One of the event’s co-coordinators, Barbara Fulbright, said the event was started by the Canton First United Methodist Church congregation and now involves churches from across the county that come together to put on the big event.
Fulbright said the program is still looking for volunteers to help with the massive event this Thursday.
“Our biggest need right now is in the early afternoon, from about 12:30 until about 3:30 p.m., when we do our clean up and put the church back how we found it,” Fulbright said. “That’s the biggest need.”
Cherokee Thanksgiving volunteers spend days preparing the food after weeks of preparation for the event. Volunteers from many different churches come together to cook, serve and deliver Thanksgiving meals and to clean up after.
Those who are planning to dine at the church Thursday are asked to arrive after noon. A hot meal will be provided to a couple hundred people who want to dine at the church, and hundreds more meals will be delivered to people in need and employees who can’t have Thanksgiving dinner, like firefighters and convenience store workers, organizers said.
Those who would like to volunteer can email the coordinators at CTvolunteer2013@gmail.com, Fulbright said.
“We try to be super organized and know how many people we need in each spot, we try not to take more volunteers than we need so that we actually have people doing something when they get to the church,” Fulbright said. “We want to be real aware of their time.”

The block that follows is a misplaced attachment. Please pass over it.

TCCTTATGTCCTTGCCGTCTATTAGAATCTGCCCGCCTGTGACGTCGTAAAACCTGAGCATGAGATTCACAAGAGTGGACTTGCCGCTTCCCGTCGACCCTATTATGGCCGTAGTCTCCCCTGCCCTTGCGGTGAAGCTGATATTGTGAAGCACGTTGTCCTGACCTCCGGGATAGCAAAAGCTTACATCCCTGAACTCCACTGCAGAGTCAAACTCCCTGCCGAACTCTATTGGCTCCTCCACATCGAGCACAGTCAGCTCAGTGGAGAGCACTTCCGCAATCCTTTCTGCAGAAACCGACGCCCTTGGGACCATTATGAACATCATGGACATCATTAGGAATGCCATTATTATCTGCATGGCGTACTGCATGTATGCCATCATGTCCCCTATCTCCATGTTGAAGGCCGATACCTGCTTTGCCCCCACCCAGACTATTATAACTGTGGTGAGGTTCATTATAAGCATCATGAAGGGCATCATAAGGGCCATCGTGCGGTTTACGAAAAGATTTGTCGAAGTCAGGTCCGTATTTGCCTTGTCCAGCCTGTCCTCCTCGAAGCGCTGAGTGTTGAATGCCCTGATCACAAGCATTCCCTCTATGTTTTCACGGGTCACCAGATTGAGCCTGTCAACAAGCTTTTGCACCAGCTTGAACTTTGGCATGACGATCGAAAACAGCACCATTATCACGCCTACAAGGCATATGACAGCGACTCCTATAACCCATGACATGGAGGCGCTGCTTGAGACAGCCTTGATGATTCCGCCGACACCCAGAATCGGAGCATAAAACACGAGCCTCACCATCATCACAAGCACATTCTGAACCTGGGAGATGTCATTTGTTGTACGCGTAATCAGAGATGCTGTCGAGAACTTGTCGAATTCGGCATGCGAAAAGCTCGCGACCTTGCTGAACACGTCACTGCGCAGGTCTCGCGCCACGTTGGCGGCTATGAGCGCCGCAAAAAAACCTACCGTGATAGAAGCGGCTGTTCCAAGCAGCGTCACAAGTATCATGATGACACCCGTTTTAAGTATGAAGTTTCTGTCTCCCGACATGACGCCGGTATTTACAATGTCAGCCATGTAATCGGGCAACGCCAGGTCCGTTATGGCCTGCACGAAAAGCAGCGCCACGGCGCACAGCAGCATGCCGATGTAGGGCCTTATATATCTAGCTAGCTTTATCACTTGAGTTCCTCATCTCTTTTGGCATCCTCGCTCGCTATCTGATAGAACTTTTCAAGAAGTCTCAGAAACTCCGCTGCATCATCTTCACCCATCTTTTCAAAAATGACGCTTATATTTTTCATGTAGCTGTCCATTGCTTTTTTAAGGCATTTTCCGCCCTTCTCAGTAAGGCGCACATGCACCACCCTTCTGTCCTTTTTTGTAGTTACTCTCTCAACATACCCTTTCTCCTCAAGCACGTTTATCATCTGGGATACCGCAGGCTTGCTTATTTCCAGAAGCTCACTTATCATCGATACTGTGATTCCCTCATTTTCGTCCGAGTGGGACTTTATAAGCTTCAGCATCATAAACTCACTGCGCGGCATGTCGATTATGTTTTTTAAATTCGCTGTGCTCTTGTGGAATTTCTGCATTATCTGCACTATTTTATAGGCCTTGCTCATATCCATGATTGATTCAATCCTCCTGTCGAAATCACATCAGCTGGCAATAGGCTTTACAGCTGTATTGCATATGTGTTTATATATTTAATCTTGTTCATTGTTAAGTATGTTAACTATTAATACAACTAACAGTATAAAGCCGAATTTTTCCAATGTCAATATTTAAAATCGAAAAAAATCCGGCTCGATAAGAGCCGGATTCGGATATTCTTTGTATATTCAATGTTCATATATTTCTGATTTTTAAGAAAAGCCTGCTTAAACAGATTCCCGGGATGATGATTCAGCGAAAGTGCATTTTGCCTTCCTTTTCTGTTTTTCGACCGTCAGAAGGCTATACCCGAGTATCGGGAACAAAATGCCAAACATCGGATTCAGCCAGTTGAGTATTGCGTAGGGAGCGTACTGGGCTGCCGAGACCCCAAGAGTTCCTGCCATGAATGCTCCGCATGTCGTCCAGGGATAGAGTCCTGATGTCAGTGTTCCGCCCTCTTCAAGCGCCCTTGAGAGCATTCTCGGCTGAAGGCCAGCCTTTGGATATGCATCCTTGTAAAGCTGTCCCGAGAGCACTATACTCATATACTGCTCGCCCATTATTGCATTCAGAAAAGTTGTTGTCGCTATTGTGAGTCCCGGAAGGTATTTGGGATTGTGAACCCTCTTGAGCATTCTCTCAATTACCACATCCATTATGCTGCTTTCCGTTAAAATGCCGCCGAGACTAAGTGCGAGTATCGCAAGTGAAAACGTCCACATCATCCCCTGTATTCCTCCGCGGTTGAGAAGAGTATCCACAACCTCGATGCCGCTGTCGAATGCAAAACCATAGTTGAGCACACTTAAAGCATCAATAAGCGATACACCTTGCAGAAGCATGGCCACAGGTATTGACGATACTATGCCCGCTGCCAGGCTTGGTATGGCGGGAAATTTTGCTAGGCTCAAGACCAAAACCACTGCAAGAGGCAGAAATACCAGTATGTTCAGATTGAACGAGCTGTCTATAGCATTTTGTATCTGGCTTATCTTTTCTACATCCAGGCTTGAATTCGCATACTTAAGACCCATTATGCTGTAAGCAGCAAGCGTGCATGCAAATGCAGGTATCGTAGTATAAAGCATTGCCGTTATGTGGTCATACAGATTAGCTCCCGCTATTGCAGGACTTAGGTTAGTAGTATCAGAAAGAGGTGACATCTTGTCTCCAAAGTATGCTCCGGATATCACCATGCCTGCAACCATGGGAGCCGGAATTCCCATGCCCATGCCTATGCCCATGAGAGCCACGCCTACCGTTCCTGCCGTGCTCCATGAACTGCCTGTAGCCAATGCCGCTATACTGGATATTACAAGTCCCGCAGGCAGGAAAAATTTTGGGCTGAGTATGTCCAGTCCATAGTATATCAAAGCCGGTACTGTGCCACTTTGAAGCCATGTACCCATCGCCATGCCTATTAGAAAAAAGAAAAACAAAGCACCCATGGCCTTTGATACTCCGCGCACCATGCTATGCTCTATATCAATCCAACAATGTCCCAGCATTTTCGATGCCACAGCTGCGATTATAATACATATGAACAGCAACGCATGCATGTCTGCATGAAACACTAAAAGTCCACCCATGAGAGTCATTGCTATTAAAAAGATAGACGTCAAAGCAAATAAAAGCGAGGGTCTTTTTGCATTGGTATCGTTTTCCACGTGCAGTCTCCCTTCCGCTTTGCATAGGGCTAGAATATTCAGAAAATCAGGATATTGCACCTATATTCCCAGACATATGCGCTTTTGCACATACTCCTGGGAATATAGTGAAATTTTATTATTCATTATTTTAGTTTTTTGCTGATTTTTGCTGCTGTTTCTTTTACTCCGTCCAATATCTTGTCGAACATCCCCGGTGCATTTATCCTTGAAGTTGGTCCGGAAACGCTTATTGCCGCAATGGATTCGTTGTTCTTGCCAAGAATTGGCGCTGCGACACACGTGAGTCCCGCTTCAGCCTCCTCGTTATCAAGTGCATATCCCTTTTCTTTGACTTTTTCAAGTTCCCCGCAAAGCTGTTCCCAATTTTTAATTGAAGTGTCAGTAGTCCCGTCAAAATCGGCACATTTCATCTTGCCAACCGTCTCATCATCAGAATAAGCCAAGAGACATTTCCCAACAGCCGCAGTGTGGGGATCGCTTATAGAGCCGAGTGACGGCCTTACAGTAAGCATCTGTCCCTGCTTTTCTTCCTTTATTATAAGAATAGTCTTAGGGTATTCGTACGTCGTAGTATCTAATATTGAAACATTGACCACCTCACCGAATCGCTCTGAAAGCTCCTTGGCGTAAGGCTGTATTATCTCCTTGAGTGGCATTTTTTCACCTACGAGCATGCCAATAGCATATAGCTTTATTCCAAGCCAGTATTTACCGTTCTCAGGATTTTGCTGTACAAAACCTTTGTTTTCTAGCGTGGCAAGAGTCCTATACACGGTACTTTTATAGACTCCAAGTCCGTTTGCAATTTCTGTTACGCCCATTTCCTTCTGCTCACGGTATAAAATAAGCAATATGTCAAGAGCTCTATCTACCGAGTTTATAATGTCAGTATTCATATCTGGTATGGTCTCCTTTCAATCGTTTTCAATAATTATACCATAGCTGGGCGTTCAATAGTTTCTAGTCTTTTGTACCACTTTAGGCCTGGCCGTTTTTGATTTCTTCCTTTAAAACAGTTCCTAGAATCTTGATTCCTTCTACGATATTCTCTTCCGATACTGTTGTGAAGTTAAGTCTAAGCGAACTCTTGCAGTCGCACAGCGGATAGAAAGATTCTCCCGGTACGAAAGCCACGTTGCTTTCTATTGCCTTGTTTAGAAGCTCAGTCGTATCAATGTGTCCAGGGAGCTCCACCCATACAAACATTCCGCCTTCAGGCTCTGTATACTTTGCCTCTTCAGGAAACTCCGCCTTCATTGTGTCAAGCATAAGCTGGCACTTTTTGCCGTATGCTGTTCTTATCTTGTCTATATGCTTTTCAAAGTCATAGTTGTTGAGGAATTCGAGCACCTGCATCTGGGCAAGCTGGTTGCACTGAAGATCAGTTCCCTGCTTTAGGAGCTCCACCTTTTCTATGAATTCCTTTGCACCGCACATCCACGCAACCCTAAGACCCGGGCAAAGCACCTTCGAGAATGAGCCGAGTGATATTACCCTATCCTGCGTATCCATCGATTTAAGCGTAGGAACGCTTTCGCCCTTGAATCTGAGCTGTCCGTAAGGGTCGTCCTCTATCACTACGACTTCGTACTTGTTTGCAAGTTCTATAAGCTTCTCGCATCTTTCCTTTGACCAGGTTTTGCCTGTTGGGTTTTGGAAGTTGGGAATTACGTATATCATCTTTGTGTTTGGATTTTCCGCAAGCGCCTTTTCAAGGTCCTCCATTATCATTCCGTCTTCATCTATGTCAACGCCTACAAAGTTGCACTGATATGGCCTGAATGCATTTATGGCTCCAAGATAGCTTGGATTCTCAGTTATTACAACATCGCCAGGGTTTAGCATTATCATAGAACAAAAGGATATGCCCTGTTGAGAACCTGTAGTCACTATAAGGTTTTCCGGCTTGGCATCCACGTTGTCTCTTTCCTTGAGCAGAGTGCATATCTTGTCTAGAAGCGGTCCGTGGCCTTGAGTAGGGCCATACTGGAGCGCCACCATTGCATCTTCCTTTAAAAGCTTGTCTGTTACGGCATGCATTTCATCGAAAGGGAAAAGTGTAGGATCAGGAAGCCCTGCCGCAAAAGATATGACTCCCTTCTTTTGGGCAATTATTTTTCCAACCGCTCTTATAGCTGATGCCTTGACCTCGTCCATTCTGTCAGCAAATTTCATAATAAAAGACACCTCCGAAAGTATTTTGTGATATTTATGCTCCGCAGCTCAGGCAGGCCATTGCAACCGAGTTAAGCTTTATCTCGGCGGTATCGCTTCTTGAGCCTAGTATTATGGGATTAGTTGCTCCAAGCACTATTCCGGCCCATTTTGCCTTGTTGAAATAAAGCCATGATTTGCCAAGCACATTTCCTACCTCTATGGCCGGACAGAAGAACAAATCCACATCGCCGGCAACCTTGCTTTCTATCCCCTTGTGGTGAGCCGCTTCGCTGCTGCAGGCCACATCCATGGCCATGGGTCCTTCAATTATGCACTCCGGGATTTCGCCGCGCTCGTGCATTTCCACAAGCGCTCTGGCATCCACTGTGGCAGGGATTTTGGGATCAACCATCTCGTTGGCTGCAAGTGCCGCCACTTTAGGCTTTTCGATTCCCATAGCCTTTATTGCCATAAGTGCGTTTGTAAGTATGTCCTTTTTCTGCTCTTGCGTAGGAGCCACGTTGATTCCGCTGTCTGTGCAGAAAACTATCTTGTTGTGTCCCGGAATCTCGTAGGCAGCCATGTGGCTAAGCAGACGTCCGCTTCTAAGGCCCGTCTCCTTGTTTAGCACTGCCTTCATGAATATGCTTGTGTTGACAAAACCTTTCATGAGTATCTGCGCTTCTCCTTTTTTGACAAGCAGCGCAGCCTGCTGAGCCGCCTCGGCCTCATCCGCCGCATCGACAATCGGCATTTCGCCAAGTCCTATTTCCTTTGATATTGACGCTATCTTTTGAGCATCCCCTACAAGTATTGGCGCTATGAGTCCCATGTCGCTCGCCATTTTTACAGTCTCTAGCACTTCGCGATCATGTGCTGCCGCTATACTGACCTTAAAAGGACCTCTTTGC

Another co-coordinator of the event, Cheryl Mosley, said the food started arriving Friday night in preparation of the big day.
Mosley has been volunteering with the organization for about 10 years and has co-coordinated it for about eight.
“Literally every day the entire week through Thursday, somebody is going to be at the church, prepping,” Mosley said. “Monday night, about 50 pans of cornbread will be made, Tuesday gingerbread cake for every person will be made — about 28 sheet cakes — and then biscuits are made also on Tuesday, and on Wednesday the turkey prep begins. … There’s 135 turkeys.”
Mosley said all sorts of youth groups, from local schools and Scout troops, help with the preparation.
“We start delivering around 10 a.m. We go to our furthest route, which is up in Jasper, then work our way back in and finish up,” Mosley said. “We have 35 areas we deliver to.”
Fulbright, Mosley and fellow co-coordinator Lorri-Ann Brogdon, make volunteering a family event.
Fulbright said her family has been participating in the Thanksgiving event for eight years.
“The kids are able to help with preparing the food, like packaging the small cranberry serving sections, they help with canned green beans, they actually stir food, they help pack the cars, they do a variety of things,” Fulbright said. “We encourage people with small kids to sign up as a family and deliver meals. That way kids can participate and then they’re not in danger of being in the kitchen while we’re moving hot pans of food around, and that sort of thing.”
Mosley said her family is involved and Brogdon’s son helps with the event as well.
Mosley said the organization checks with previous recipients of the Cherokee Thanksgiving food to see if they need meals this year, and anyone in need can still register.
Anyone who would like to sign up to receive food on Thanksgiving Day can do so by calling (770) 877-2132, and leaving a message with their name, contact number and address, or by emailing CTmeals2013@gmail.com, Fulbright said.